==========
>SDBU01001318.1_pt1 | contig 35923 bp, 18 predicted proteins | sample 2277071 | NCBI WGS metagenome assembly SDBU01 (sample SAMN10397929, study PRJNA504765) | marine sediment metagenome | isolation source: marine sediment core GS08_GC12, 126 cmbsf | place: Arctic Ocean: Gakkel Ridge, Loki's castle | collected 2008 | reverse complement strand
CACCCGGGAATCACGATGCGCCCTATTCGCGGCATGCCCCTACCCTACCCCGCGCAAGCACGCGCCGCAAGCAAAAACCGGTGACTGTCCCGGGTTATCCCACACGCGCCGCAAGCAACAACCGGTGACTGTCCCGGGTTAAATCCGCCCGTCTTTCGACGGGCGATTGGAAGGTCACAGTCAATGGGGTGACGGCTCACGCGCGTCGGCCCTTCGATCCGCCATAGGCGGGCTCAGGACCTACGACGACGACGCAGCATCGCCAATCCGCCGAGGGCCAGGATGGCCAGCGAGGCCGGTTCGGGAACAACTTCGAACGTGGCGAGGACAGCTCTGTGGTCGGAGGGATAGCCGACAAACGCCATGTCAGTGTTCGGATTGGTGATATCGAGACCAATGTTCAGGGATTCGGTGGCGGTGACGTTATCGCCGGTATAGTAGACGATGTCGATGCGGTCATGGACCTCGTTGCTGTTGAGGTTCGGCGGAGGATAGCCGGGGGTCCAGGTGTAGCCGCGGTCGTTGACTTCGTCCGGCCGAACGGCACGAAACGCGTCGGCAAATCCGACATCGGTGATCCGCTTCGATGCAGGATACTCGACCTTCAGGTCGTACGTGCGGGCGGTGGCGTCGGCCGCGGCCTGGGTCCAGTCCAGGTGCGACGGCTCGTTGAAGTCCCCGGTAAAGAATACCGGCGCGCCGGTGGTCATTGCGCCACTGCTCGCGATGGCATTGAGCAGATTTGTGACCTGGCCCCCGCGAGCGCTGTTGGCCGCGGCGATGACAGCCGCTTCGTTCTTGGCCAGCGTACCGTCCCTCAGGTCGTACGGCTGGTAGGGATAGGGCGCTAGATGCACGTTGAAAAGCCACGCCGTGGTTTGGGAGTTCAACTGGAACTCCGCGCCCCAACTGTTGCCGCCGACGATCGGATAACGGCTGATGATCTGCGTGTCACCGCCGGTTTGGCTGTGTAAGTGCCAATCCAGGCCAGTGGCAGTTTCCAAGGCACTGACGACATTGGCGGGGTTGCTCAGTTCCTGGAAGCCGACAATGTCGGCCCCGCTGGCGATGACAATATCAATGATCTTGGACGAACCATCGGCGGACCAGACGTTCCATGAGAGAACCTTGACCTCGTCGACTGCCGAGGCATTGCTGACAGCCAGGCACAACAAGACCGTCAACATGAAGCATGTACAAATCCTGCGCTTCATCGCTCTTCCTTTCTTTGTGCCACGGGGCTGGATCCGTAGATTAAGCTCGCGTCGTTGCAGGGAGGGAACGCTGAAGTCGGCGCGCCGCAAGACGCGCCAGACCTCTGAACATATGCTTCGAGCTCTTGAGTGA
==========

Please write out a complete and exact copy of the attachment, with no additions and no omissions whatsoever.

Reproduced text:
>SDBU01001318.1_pt1 | contig 35923 bp, 18 predicted proteins | sample 2277071 | NCBI WGS metagenome assembly SDBU01 (sample SAMN10397929, study PRJNA504765) | marine sediment metagenome | isolation source: marine sediment core GS08_GC12, 126 cmbsf | place: Arctic Ocean: Gakkel Ridge, Loki's castle | collected 2008 | reverse complement strand
CACCCGGGAATCACGATGCGCCCTATTCGCGGCATGCCCCTACCCTACCCCGCGCAAGCACGCGCCGCAAGCAAAAACCGGTGACTGTCCCGGGTTATCCCACACGCGCCGCAAGCAACAACCGGTGACTGTCCCGGGTTAAATCCGCCCGTCTTTCGACGGGCGATTGGAAGGTCACAGTCAATGGGGTGACGGCTCACGCGCGTCGGCCCTTCGATCCGCCATAGGCGGGCTCAGGACCTACGACGACGACGCAGCATCGCCAATCCGCCGAGGGCCAGGATGGCCAGCGAGGCCGGTTCGGGAACAACTTCGAACGTGGCGAGGACAGCTCTGTGGTCGGAGGGATAGCCGACAAACGCCATGTCAGTGTTCGGATTGGTGATATCGAGACCAATGTTCAGGGATTCGGTGGCGGTGACGTTATCGCCGGTATAGTAGACGATGTCGATGCGGTCATGGACCTCGTTGCTGTTGAGGTTCGGCGGAGGATAGCCGGGGGTCCAGGTGTAGCCGCGGTCGTTGACTTCGTCCGGCCGAACGGCACGAAACGCGTCGGCAAATCCGACATCGGTGATCCGCTTCGATGCAGGATACTCGACCTTCAGGTCGTACGTGCGGGCGGTGGCGTCGGCCGCGGCCTGGGTCCAGTCCAGGTGCGACGGCTCGTTGAAGTCCCCGGTAAAGAATACCGGCGCGCCGGTGGTCATTGCGCCACTGCTCGCGATGGCATTGAGCAGATTTGTGACCTGGCCCCCGCGAGCGCTGTTGGCCGCGGCGATGACAGCCGCTTCGTTCTTGGCCAGCGTACCGTCCCTCAGGTCGTACGGCTGGTAGGGATAGGGCGCTAGATGCACGTTGAAAAGCCACGCCGTGGTTTGGGAGTTCAACTGGAACTCCGCGCCCCAACTGTTGCCGCCGACGATCGGATAACGGCTGATGATCTGCGTGTCACCGCCGGTTTGGCTGTGTAAGTGCCAATCCAGGCCAGTGGCAGTTTCCAAGGCACTGACGACATTGGCGGGGTTGCTCAGTTCCTGGAAGCCGACAATGTCGGCCCCGCTGGCGATGACAATATCAATGATCTTGGACGAACCATCGGCGGACCAGACGTTCCATGAGAGAACCTTGACCTCGTCGACTGCCGAGGCATTGCTGACAGCCAGGCACAACAAGACCGTCAACATGAAGCATGTACAAATCCTGCGCTTCATCGCTCTTCCTTTCTTTGTGCCACGGGGCTGGATCCGTAGATTAAGCTCGCGTCGTTGCAGGGAGGGAACGCTGAAGTCGGCGCGCCGCAAGACGCGCCAGACCTCTGAACATATGCTTCGAGCTCTTGAGTGA